In 2004, the International Student Category was expanded to include a broader range of fields of study, including:
• Pure and applied science programs at the masters or doctorate levels. Students at this level will be expected to have completed at least one year of study in British Columbia.
• Computer Sciences including software engineering at the undergraduate degree level or higher. Students/graduates will be expected to have completed two years of study in British Columbia.
• Computer, electronic, electrical, and mechanical engineering at the undergraduate degree level or higher. Students/graduates will be expected to have completed two years of study in British Columbia.
• Business or commerce graduates at the masters or doctorate levels. Students at this level will be expected to have completed at least one year of study in British Columbia.
• Business or commerce graduates at the undergraduate degree level or higher. Students/graduates will be expected to have completed two years of study in British Columbia and have had at least one of the following specialties:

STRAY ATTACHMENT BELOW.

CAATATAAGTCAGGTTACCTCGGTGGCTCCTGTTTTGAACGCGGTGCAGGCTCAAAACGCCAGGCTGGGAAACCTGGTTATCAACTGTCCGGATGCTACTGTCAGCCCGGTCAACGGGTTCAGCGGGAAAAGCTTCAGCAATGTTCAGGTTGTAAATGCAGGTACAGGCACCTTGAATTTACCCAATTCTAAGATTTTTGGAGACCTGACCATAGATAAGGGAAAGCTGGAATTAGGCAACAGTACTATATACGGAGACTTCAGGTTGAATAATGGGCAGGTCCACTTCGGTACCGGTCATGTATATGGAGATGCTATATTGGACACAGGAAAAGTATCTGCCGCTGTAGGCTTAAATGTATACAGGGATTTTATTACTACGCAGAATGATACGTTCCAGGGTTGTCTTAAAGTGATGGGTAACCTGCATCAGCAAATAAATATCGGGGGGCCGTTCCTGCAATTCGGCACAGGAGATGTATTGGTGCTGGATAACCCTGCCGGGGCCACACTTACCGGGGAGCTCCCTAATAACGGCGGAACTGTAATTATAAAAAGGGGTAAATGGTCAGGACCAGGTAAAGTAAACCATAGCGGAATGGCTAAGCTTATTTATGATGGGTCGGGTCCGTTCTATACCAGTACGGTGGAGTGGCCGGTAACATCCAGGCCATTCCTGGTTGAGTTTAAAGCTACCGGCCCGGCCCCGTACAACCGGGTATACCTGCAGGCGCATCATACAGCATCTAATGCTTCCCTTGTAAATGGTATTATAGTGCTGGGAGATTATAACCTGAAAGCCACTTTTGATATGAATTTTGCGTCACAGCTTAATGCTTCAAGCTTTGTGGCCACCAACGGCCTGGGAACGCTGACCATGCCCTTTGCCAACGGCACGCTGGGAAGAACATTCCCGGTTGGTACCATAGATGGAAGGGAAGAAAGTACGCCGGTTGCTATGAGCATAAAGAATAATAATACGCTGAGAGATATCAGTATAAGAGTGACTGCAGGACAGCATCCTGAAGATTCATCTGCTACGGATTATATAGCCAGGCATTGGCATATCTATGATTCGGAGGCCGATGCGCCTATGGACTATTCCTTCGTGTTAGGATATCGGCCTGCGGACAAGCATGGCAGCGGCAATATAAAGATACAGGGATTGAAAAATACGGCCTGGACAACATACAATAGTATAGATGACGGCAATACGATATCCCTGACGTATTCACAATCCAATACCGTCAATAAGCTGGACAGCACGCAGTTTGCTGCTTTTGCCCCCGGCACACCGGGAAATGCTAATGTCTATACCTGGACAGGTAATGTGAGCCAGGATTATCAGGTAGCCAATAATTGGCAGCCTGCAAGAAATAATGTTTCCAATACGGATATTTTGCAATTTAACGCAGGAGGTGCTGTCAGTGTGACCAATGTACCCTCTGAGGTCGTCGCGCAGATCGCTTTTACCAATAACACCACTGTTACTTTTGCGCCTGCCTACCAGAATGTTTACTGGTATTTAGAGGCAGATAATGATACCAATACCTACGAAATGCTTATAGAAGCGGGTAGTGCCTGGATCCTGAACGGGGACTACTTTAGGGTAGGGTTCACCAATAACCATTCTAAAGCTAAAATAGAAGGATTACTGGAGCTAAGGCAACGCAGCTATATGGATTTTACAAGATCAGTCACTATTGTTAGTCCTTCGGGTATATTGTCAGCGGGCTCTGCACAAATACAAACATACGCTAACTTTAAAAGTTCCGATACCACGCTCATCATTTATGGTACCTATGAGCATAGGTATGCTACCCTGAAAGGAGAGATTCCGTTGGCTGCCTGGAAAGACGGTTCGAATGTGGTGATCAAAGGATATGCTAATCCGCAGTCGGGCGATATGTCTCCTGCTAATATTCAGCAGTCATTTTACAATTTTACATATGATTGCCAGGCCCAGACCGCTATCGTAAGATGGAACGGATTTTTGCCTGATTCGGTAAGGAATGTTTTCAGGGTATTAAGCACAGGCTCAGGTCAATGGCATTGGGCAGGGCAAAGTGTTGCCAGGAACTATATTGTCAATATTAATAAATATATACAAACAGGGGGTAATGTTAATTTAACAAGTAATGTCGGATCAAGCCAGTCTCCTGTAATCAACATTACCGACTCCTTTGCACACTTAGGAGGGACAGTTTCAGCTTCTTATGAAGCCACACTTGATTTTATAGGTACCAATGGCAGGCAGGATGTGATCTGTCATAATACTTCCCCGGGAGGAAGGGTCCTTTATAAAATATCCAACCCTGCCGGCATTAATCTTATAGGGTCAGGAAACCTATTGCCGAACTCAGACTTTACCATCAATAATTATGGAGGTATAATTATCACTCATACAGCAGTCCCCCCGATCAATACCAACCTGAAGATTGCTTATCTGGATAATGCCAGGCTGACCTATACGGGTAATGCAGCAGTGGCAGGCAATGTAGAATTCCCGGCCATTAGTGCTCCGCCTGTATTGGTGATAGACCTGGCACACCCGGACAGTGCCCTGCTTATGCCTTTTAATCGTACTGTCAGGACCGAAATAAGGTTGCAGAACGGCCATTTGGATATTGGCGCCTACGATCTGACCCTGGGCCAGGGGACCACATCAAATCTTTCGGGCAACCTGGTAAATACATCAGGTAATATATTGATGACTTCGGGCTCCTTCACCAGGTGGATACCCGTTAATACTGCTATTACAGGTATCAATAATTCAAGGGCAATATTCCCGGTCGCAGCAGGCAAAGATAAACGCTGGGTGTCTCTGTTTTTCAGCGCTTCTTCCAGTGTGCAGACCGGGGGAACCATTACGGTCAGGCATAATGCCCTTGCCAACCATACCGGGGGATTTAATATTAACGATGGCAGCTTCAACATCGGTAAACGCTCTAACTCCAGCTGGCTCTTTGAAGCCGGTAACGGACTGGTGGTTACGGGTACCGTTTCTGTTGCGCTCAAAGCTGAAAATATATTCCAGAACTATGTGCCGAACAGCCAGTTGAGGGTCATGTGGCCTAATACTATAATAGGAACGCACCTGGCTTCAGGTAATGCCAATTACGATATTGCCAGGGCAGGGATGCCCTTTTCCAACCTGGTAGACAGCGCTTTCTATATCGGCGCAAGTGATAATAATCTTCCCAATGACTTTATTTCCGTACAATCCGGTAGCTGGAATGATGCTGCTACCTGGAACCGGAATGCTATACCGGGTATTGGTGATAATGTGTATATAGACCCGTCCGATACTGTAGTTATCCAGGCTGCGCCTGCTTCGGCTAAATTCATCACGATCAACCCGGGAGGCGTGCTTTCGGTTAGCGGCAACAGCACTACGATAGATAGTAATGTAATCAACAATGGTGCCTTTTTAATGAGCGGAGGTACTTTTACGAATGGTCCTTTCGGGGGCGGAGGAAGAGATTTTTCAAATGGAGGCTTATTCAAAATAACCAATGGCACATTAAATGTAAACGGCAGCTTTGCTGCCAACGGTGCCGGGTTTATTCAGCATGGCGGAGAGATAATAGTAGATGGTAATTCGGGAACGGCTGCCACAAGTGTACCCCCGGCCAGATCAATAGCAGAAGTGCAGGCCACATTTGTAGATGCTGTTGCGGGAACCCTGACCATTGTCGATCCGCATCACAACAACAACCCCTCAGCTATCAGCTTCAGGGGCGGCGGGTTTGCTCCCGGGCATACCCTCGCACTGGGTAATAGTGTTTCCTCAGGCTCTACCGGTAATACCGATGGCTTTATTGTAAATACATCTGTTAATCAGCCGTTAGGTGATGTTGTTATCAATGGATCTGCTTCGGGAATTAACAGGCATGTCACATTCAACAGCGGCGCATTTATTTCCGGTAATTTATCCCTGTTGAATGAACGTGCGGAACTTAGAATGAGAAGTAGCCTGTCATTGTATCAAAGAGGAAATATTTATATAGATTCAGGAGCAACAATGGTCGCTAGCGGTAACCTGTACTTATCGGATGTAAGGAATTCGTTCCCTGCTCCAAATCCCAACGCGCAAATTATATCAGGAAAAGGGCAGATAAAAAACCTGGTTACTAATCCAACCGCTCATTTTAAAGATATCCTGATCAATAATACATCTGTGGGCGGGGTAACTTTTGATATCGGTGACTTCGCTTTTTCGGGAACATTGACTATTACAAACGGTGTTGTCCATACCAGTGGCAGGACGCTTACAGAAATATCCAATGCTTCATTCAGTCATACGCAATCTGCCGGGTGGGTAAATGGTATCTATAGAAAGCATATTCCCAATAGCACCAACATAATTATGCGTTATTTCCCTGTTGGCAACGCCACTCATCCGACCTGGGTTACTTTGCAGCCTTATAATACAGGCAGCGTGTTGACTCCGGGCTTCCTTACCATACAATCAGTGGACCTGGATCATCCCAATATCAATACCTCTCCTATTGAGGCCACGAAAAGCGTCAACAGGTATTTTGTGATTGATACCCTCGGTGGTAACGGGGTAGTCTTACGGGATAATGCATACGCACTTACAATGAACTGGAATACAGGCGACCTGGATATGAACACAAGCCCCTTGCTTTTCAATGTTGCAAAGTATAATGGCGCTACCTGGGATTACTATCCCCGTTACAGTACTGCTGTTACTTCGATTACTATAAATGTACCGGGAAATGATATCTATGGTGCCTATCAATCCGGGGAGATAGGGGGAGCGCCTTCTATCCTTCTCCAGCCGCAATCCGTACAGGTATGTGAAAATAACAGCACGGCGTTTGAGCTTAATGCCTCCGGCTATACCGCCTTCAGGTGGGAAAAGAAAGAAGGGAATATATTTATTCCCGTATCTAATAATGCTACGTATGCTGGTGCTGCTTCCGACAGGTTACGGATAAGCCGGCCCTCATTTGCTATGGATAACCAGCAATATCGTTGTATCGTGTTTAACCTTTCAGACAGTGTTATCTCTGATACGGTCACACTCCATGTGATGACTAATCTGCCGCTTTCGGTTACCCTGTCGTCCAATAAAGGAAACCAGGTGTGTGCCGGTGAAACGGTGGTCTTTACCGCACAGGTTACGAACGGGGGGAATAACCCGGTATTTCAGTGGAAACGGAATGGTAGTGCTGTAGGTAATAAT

• Information Systems Management;
• Tourism and Hospitality Management;
• International Trade;
• Finance and Accounting where it is intended that the applicant will progress to a professional designation in these fields.
The BC PNP will also consider applications from academically strong students in other
fields of study where it can be demonstrated that the student’s employment in BC will fill future skill needs.
In each case, full-time, permanent job offers to the students from BC employers that are related to their fields of study are required before approval by the PNP.